Worshiping God and Thanking Jesus

Glad Hearts

Acts 2:46 describes the “glad” hearts of the Jerusalem church.  This was a happy and positive congregation.  One reason was their great relief and sheer joy in receiving God’s promises.  Those who responded to Peter’s sermon were “cut to the heart.”  Recognizing their sins against the Messiah, they knew they were in trouble.  In reply to their desperate plea, Peter commanded, “Repent and be baptized every one of you in the name of Jesus Christ for the forgiveness of your sins, and you will receive the gift of the Holy Spirit” (Acts 2:38).  Three thousand obeyed the Gospel that same day.

The very Jesus they helped to crucify flooded them with overwhelming mercy.  The blood of His murder gave them complete “forgiveness.”  More than that, He gave them “the gift of the Holy Spirit.”  Jesus proved to be more than “Lord and Christ,” He became also their Savior and Friend, leading to greater joy than any human friendship gives.  Paul affirms this for us: “Rejoice in the Lord always; again I will say, rejoice” (Philippians 4:4).  We can understand that language.  I rejoice in my wife and children.  You rejoice in your family, meaning you rejoice in how special they are, how close the relationship.  “Rejoice in the Lord always” does not mean disappointments never touch us.  People and circumstances in a fallen world do sadden us.  But Jesus never disappoints us.  He is our constant joy, especially as our relationship with Him grows.  The New Testament church is a rejoicing church, individuality and collectively.  That rejoicing is evident in our positive perspectives, our confident choices, and even our faces.  “A glad heart makes a cheerful face” (Proverbs 15:13).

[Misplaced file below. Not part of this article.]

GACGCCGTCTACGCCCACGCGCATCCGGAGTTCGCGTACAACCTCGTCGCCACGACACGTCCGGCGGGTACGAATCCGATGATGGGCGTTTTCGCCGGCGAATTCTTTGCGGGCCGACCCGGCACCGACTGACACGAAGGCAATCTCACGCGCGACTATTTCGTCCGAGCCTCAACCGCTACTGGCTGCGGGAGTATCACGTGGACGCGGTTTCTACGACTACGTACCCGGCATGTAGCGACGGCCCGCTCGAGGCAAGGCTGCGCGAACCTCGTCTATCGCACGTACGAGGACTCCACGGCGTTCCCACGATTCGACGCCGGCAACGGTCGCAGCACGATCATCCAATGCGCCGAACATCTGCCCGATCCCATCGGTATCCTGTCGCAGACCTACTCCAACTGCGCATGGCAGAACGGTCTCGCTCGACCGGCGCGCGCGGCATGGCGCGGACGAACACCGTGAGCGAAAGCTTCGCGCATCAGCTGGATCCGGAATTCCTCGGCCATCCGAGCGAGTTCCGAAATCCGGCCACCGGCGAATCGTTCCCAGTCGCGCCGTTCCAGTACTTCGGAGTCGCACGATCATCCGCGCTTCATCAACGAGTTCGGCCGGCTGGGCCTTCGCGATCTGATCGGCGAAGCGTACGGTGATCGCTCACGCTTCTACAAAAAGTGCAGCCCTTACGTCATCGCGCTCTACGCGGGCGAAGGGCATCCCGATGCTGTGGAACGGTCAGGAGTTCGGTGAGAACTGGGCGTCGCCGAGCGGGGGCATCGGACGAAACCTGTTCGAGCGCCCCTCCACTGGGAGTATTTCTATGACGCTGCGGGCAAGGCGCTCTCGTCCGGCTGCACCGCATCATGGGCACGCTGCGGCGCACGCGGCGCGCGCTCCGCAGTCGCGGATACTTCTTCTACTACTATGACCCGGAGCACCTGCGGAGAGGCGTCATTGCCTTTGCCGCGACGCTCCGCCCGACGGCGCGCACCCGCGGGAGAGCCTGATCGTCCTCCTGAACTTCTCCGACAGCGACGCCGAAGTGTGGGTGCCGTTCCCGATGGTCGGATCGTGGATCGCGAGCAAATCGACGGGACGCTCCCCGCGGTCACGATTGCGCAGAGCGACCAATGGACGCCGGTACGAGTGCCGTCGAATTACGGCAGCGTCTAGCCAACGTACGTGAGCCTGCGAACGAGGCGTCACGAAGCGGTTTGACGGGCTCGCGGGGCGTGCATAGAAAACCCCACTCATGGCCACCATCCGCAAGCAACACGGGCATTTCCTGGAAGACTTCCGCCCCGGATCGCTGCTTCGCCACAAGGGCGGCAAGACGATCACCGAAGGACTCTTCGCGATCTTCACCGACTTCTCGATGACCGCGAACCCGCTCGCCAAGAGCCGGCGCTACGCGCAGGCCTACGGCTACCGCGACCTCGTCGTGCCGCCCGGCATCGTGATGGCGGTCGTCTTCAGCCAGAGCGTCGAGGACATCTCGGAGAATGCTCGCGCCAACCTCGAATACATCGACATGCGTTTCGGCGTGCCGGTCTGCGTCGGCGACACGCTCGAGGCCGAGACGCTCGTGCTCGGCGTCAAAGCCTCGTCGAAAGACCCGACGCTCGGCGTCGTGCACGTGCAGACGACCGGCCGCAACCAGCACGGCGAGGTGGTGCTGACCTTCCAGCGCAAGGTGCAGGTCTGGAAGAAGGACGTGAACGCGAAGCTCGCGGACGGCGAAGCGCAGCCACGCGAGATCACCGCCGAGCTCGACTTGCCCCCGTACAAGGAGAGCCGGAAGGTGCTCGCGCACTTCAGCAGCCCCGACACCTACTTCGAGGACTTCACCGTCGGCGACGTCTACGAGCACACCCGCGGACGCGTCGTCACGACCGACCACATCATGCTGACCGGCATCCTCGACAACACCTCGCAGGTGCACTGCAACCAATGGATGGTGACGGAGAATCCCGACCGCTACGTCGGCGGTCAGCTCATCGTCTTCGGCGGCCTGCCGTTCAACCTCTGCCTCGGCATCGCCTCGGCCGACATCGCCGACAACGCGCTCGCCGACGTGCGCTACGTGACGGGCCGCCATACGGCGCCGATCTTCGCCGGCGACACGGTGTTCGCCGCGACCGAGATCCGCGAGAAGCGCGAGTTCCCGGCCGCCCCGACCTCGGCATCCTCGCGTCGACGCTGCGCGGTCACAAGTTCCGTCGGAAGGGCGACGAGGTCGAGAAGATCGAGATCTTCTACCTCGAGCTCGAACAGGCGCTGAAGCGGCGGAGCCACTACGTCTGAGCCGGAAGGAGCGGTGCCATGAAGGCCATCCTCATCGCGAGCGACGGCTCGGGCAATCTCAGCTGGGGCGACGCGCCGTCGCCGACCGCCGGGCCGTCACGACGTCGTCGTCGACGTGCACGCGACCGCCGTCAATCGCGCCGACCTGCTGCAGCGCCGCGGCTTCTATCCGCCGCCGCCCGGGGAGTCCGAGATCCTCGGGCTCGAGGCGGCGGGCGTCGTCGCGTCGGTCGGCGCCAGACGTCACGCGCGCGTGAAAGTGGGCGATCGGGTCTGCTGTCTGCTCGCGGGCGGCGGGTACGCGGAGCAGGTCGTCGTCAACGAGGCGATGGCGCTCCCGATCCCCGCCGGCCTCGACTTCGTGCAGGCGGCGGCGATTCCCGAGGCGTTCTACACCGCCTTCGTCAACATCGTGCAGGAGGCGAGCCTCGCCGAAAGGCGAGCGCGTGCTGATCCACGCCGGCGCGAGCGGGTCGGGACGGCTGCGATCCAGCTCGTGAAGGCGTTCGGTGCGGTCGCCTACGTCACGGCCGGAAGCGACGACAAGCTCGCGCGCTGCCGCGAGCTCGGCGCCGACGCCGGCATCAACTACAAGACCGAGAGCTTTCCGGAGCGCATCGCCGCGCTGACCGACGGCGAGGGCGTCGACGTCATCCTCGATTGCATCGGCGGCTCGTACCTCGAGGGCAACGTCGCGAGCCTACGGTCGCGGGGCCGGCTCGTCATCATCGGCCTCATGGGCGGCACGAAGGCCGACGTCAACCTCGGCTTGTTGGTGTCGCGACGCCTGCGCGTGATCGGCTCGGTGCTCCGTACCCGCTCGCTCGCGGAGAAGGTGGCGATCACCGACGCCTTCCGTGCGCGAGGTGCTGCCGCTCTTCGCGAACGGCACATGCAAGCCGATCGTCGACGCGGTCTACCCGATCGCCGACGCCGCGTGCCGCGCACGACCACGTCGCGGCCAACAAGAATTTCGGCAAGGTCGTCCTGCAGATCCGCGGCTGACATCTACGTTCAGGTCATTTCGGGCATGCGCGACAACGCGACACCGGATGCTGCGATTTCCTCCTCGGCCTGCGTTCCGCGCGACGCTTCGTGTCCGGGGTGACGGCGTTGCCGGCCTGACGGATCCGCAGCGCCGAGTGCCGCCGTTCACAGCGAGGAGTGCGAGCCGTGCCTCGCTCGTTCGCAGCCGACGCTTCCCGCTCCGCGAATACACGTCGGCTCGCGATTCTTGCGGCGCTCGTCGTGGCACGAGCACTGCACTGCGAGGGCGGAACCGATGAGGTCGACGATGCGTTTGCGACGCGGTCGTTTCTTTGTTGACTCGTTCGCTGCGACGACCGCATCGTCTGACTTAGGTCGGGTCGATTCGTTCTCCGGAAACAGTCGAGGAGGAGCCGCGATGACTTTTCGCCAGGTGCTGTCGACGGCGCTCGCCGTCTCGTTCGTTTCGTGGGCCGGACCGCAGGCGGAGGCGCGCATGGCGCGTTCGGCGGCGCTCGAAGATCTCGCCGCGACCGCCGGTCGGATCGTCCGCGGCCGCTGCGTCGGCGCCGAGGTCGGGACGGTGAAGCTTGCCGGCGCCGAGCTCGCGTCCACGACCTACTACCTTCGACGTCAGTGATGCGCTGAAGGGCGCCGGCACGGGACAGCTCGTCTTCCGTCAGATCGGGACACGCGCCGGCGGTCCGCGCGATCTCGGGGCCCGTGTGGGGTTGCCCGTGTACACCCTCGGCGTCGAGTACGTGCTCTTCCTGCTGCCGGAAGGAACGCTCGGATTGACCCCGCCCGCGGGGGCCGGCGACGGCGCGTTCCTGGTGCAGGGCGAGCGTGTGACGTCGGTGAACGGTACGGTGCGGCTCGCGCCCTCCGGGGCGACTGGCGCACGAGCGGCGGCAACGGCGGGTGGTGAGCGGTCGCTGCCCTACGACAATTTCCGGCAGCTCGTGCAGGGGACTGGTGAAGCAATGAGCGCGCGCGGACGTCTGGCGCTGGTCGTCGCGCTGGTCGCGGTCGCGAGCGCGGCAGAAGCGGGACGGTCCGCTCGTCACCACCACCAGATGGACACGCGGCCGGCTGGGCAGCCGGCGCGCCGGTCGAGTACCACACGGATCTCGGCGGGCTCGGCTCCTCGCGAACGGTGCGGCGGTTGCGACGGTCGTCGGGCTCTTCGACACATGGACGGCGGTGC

John Reese

Highland Village Church of Christ 2018